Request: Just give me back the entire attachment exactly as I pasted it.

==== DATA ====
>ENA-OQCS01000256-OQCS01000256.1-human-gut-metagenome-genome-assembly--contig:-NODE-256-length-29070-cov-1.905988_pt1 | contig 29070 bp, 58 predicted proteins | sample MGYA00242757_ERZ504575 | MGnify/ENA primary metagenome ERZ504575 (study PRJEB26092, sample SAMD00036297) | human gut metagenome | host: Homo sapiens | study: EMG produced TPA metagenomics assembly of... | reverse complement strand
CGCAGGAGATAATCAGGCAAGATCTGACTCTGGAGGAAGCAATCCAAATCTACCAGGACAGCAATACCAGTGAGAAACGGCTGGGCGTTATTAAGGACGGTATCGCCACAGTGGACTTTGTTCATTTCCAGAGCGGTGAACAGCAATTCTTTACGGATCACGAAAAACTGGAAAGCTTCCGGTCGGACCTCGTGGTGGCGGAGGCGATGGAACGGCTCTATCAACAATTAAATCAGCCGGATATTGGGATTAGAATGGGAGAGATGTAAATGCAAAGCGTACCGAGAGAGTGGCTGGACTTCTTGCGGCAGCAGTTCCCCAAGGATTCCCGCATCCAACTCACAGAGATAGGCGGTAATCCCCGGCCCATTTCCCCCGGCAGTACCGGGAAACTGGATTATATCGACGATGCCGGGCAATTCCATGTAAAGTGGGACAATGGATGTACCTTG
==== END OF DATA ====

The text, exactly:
>ENA-OQCS01000256-OQCS01000256.1-human-gut-metagenome-genome-assembly--contig:-NODE-256-length-29070-cov-1.905988_pt1 | contig 29070 bp, 58 predicted proteins | sample MGYA00242757_ERZ504575 | MGnify/ENA primary metagenome ERZ504575 (study PRJEB26092, sample SAMD00036297) | human gut metagenome | host: Homo sapiens | study: EMG produced TPA metagenomics assembly of... | reverse complement strand
CGCAGGAGATAATCAGGCAAGATCTGACTCTGGAGGAAGCAATCCAAATCTACCAGGACAGCAATACCAGTGAGAAACGGCTGGGCGTTATTAAGGACGGTATCGCCACAGTGGACTTTGTTCATTTCCAGAGCGGTGAACAGCAATTCTTTACGGATCACGAAAAACTGGAAAGCTTCCGGTCGGACCTCGTGGTGGCGGAGGCGATGGAACGGCTCTATCAACAATTAAATCAGCCGGATATTGGGATTAGAATGGGAGAGATGTAAATGCAAAGCGTACCGAGAGAGTGGCTGGACTTCTTGCGGCAGCAGTTCCCCAAGGATTCCCGCATCCAACTCACAGAGATAGGCGGTAATCCCCGGCCCATTTCCCCCGGCAGTACCGGGAAACTGGATTATATCGACGATGCCGGGCAATTCCATGTAAAGTGGGACAATGGATGTACCTTG